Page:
Report: Bradley talks involve Blue Jays, Mets, Rays

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FOXSports.com’s Ken Rosenthal said Monday that the Cubs and Mets have discussed a deal that would send Milton Bradley to New York for Luis Castillo and then onto Toronto for Lyle Overbay.
Rosenthal believes such a deal is a long shot, since the Jays don’t appear to be interested in a one-for-one trade. Perhaps that would change if the Cubs sent enough money along with Bradley.
Rosenthal also reported that the Rays have put a Pat Burrell-for-Bradley deal on the table, though they would want the Cubs to pick up a substantial portion of the $12 million that Bradley will make in 2011. Both Burrell and Bradley are due $9 million next year, but Burrell will then become a free agent.
As for the three-team deal, it’d only seem to make sense for the Jays if the Cubs kicked in most of Bradley’s 2011 salary. Castillo, who will earn $12 million for two years, has to be viewed as a bit more valuable than Bradley at $21 million. Overbay, at $7 million for one year, has more value than either.
The Mets would see Overbay as a nice one-year option at first base while they wait on prospect Ike Davis. They should be able to find a cheaper stopgap at second than they would at first, though it’s also possible that they could make Orlando Hudson a multiyear offer to fill that spot.
The Cubs have room for Castillo at second base and at the top of their order, but there’s been some talk of moving Ryan Theriot off shortstop. He’s below average there, and a Castillo-Theriot double-play combination would be less than stellar.
Bradley would make a lot of sense for the Jays at a modest price. Toronto needs some more upside in its offense, and the DH spot would be available for him. In the unlikely event of a trade, the Jays would probably put Adam Lind at first base. Bradley could play some outfield, but the club would still need a right fielder to replace Alex Rios.

Must-Click Link: Do the players even care about money anymore?

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Yesterday I wrote about how the union has come to find itself in the extraordinarily weak position it’s in. The upshot: their leadership and their membership, happily wealthy by virtue of gains realized in the 1970s-1990s, has chosen to focus on small, day-to-day, quality of life issues rather than big-picture financial issues. As a result, ownership has cleaned their clock in the past few Collective Bargaining Agreements. If the union is to ever get back the considerable amount of ground it has lost over the past 15 years, it’ll require a ton of hard work and perhaps drastic measures.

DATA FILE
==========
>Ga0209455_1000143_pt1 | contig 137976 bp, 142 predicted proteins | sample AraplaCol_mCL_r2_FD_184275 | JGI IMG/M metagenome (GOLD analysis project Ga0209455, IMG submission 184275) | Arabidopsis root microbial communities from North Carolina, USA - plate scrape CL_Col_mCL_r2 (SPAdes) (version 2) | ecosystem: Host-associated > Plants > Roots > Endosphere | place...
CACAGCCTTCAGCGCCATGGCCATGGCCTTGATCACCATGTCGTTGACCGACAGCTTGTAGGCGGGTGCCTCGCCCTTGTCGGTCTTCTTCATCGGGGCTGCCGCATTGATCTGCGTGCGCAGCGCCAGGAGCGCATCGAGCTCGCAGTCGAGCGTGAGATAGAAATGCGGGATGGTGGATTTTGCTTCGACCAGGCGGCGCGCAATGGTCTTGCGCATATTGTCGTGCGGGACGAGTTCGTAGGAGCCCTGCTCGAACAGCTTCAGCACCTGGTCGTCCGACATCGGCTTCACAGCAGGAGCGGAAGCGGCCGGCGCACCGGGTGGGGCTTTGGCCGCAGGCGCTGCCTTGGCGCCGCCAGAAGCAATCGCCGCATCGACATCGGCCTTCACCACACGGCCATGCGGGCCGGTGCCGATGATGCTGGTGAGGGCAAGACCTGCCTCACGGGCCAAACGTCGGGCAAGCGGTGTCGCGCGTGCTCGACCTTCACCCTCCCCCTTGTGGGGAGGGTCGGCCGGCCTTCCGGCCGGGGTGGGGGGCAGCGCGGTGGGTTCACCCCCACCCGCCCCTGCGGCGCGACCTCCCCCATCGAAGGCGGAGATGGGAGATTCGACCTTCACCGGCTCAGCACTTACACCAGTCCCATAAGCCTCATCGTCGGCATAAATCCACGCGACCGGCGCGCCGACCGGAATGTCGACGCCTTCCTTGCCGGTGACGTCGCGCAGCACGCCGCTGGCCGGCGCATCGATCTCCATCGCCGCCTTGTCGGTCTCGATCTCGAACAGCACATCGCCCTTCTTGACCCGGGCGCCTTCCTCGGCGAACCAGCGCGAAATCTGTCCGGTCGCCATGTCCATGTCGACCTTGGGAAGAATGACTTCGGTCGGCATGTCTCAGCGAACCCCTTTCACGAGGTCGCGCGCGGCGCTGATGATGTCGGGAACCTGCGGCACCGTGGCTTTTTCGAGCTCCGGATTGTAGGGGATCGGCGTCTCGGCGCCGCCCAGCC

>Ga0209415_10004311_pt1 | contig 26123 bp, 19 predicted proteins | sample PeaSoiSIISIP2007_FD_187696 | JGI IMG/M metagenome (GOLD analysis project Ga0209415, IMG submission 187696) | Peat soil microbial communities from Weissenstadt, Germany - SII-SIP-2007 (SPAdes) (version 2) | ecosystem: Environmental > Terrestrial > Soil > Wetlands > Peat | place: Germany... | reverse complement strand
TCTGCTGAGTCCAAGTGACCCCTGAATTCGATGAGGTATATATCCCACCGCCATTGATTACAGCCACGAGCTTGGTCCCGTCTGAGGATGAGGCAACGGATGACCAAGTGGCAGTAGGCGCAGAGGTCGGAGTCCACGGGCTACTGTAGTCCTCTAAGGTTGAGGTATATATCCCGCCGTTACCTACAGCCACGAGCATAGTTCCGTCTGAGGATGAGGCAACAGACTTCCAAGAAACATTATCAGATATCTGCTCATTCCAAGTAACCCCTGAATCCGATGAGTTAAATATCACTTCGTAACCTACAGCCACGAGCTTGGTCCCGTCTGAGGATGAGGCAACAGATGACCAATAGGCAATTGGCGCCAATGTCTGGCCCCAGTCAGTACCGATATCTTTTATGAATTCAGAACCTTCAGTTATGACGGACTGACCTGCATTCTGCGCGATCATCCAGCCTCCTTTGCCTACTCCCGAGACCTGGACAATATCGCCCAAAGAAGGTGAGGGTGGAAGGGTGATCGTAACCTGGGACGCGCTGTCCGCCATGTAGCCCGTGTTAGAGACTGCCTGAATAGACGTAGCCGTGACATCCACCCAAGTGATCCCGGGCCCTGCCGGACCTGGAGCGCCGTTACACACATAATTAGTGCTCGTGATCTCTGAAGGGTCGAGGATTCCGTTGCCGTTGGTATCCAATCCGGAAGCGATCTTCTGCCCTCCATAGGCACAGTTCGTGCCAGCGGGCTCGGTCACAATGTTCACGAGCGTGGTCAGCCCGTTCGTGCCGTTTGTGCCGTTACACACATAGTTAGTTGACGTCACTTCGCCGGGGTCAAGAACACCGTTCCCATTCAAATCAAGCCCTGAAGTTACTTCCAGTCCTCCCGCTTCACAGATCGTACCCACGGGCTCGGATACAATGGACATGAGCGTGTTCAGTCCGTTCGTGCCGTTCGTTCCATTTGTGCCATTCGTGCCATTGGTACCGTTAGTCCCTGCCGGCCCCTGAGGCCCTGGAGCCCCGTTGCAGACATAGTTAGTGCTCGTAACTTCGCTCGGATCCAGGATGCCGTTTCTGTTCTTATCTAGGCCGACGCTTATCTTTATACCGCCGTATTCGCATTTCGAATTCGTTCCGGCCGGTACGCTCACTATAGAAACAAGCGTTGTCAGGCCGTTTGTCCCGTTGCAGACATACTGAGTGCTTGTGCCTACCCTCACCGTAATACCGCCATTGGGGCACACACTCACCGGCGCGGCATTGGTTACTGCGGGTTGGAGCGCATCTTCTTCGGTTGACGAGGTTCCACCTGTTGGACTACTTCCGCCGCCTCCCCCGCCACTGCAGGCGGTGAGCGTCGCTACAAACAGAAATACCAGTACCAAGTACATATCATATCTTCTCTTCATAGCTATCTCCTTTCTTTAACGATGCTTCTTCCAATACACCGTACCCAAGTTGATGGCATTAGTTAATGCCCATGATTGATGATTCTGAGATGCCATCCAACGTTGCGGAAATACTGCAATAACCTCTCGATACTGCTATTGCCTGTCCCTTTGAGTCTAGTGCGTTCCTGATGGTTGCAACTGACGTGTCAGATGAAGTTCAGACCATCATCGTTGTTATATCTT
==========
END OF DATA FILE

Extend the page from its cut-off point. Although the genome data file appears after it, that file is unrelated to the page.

A few hours later, Yahoo’s Jeff Passan dropped an absolute must-read that expands on that topic. Through weeks of interviews with league officials, agents and players, he explains why the free agent market is as bad as it is for players right now and why so many of them and so many fans seem not to understand just how bad a spot the players are in, business wise.

Passan keys on the media’s credulousness regarding teams’ stated rationales for not spending in free agency. About how, with even a little bit of scrutiny, the “[Team] wants to get below the luxury tax” argument makes no sense. About how the claim that this is a weak free agent class, however true that may be, does not explain why so few players are being signed.  About how so few teams seem interested in actually competing and how fans, somehow, seem totally OK with it.

Passan makes a compelling argument, backed by multiple sources, that, even if there is a lot of money flowing around, the fundamental financial model of the game is broken. The young players are the most valuable but are paid pennies while players with 6-10 years service time are the least valuable yet are the ones, theoretically anyway, positioned to make the most money. The owners have figured it out. The union has dropped the ball as it has worried about, well, whatever the heck it is worried about. The killer passage on all of this is damning in this regard:

During the negotiations leading to the 2016 basic agreement that governs baseball, officials at MLB left bargaining stupefied almost on a daily basis. Something had changed at the MLBPA, and the league couldn’t help but beam at its good fortune: The core principle that for decades guided the union no longer seemed a priority.

“It was like they didn’t care about money anymore,” one league official said.

Personally, I don’t believe that they don’t care about money anymore. I think the union has simply dropped the ball on educating its membership about the business structure of the game and the stakes involved with any given rule in the CBA. I think that they either so not understand the financial implications of that to which they have agreed or are indifferent to them because they do not understand their scope and long term impact.

It’s a union’s job to educate its membership about the big issues that may escape any one member’s notice — like the long term effects of a decision about the luxury tax or amateur and international salary caps — and convince them that it’s worth fighting for. Does the MLBPA do that? Does it even try? If it hasn’t tried for the past couple of cycles and it suddenly starts to now, will there be a player civil war, with some not caring to jeopardize their short term well-being for the long term gain of the players who follow them?

If you care at all about the business and financial aspects of the game, Passan’s article is essential.